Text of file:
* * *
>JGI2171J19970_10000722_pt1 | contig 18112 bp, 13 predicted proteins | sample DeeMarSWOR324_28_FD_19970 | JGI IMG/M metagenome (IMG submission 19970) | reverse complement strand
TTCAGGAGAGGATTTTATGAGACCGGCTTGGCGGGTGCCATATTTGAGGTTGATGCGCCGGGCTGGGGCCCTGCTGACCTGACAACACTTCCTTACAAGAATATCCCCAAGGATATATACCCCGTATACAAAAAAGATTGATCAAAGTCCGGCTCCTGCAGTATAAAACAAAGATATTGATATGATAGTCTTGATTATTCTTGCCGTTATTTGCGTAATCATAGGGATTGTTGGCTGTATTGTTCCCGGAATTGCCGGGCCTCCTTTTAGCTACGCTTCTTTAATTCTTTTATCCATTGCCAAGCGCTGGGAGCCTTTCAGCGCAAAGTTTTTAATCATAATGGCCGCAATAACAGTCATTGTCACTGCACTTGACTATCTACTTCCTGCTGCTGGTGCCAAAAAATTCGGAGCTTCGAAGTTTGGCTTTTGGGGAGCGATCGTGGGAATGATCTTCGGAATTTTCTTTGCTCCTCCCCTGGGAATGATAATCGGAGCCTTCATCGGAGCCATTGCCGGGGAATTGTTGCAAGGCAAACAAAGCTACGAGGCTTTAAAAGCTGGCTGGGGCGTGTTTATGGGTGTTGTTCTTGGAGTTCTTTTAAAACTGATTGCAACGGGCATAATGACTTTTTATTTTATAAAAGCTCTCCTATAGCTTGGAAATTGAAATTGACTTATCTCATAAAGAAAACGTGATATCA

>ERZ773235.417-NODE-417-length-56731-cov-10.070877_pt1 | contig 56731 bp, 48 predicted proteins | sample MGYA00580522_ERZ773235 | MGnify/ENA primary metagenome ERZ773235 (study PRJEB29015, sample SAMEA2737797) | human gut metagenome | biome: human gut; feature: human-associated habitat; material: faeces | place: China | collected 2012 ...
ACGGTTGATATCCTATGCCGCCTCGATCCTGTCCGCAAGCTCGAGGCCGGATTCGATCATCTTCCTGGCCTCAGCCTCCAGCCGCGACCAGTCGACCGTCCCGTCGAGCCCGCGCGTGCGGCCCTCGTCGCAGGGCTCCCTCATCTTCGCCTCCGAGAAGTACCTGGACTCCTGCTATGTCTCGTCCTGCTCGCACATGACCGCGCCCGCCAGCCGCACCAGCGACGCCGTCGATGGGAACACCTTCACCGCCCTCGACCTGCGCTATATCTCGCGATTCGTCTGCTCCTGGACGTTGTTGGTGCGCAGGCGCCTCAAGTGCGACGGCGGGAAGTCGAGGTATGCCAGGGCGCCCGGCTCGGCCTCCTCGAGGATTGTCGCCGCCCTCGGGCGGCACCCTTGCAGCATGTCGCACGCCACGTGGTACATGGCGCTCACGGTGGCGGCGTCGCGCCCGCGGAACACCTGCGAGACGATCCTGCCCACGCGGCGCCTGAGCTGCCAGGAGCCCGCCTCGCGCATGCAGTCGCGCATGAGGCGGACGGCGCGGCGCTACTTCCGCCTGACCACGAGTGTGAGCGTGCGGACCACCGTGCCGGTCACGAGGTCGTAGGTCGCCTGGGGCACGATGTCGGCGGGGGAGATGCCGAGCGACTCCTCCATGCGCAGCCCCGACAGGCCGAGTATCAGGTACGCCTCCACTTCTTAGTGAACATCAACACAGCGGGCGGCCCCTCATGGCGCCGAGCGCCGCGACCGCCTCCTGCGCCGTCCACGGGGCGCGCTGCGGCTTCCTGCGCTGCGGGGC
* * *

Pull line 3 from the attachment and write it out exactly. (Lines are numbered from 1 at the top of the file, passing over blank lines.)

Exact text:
>ERZ773235.417-NODE-417-length-56731-cov-10.070877_pt1 | contig 56731 bp, 48 predicted proteins | sample MGYA00580522_ERZ773235 | MGnify/ENA primary metagenome ERZ773235 (study PRJEB29015, sample SAMEA2737797) | human gut metagenome | biome: human gut; feature: human-associated habitat; material: faeces | place: China | collected 2012 ...